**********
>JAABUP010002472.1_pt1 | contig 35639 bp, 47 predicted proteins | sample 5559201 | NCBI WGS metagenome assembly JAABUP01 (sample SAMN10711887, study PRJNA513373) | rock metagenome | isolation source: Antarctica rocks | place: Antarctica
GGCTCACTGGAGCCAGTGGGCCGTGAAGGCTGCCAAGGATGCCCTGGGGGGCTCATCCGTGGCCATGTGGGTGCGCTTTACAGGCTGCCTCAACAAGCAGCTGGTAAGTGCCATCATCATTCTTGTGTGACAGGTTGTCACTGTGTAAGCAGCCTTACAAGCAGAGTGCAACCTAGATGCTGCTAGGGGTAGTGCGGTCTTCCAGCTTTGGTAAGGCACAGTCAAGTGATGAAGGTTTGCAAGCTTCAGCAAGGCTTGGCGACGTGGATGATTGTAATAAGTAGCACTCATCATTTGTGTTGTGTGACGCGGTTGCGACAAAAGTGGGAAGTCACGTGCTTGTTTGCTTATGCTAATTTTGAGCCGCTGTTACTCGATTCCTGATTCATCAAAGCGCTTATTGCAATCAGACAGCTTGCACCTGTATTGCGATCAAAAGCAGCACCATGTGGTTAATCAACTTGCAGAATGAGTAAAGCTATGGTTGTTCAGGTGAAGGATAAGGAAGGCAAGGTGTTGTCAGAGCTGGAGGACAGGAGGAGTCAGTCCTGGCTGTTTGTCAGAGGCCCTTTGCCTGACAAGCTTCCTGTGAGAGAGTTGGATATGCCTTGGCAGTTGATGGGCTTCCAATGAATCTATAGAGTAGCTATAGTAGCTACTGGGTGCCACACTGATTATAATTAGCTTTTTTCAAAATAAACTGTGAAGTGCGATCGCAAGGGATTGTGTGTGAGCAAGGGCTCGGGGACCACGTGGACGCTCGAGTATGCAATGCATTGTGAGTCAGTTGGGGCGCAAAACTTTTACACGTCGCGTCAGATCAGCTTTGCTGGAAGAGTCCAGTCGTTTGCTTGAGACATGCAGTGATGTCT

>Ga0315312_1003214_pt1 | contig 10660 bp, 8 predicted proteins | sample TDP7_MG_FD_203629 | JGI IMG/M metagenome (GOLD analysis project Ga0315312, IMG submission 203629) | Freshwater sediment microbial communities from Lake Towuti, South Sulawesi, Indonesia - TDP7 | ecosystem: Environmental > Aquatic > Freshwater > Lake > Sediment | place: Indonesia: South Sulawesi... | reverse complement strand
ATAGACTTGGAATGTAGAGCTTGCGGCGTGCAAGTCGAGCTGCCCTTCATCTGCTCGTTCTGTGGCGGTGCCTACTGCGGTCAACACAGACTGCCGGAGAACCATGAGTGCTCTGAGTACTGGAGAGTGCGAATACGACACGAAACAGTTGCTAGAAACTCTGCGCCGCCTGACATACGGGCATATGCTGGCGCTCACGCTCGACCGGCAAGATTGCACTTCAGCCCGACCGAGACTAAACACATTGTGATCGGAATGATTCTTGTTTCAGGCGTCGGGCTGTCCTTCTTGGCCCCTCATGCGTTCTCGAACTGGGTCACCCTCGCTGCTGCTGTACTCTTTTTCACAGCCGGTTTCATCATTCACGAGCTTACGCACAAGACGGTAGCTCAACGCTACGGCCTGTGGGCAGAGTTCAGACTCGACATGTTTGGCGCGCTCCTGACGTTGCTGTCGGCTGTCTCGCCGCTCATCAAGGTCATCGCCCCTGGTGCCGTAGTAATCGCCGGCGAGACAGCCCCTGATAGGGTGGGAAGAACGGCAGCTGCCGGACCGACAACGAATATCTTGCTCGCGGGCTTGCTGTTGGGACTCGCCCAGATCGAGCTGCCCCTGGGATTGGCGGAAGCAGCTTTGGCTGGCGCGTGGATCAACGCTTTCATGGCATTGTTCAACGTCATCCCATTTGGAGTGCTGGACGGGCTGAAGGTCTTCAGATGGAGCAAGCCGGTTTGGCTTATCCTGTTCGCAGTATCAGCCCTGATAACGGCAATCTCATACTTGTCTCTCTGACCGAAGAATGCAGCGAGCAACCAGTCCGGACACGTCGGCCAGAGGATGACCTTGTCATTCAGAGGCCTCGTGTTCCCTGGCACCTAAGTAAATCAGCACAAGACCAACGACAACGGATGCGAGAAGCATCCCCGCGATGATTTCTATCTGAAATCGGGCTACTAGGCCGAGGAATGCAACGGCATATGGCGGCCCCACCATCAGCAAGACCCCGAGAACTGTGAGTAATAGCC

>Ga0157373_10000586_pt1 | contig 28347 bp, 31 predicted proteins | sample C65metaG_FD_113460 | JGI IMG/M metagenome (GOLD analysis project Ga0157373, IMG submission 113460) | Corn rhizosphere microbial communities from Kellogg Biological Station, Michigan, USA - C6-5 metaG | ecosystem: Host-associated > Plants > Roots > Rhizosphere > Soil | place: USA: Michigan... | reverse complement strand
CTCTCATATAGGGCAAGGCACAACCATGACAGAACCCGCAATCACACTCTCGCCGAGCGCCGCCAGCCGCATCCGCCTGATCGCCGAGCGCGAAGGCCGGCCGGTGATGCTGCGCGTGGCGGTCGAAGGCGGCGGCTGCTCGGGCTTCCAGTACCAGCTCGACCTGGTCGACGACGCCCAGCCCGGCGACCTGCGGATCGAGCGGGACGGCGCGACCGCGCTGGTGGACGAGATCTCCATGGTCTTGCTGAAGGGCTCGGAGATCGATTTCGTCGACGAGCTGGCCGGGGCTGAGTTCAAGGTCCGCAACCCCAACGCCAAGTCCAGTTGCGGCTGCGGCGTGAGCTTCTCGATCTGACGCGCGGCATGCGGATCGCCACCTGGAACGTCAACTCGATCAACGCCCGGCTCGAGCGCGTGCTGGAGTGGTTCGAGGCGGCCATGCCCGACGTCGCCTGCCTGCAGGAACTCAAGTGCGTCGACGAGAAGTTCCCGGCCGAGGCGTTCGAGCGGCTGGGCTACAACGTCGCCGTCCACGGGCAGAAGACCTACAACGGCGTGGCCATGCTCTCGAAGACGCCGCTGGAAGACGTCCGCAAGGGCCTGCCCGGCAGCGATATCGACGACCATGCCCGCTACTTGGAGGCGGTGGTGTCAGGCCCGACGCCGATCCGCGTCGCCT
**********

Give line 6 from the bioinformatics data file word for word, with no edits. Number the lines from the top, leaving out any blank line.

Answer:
CTCTCATATAGGGCAAGGCACAACCATGACAGAACCCGCAATCACACTCTCGCCGAGCGCCGCCAGCCGCATCCGCCTGATCGCCGAGCGCGAAGGCCGGCCGGTGATGCTGCGCGTGGCGGTCGAAGGCGGCGGCTGCTCGGGCTTCCAGTACCAGCTCGACCTGGTCGACGACGCCCAGCCCGGCGACCTGCGGATCGAGCGGGACGGCGCGACCGCGCTGGTGGACGAGATCTCCATGGTCTTGCTGAAGGGCTCGGAGATCGATTTCGTCGACGAGCTGGCCGGGGCTGAGTTCAAGGTCCGCAACCCCAACGCCAAGTCCAGTTGCGGCTGCGGCGTGAGCTTCTCGATCTGACGCGCGGCATGCGGATCGCCACCTGGAACGTCAACTCGATCAACGCCCGGCTCGAGCGCGTGCTGGAGTGGTTCGAGGCGGCCATGCCCGACGTCGCCTGCCTGCAGGAACTCAAGTGCGTCGACGAGAAGTTCCCGGCCGAGGCGTTCGAGCGGCTGGGCTACAACGTCGCCGTCCACGGGCAGAAGACCTACAACGGCGTGGCCATGCTCTCGAAGACGCCGCTGGAAGACGTCCGCAAGGGCCTGCCCGGCAGCGATATCGACGACCATGCCCGCTACTTGGAGGCGGTGGTGTCAGGCCCGACGCCGATCCGCGTCGCCT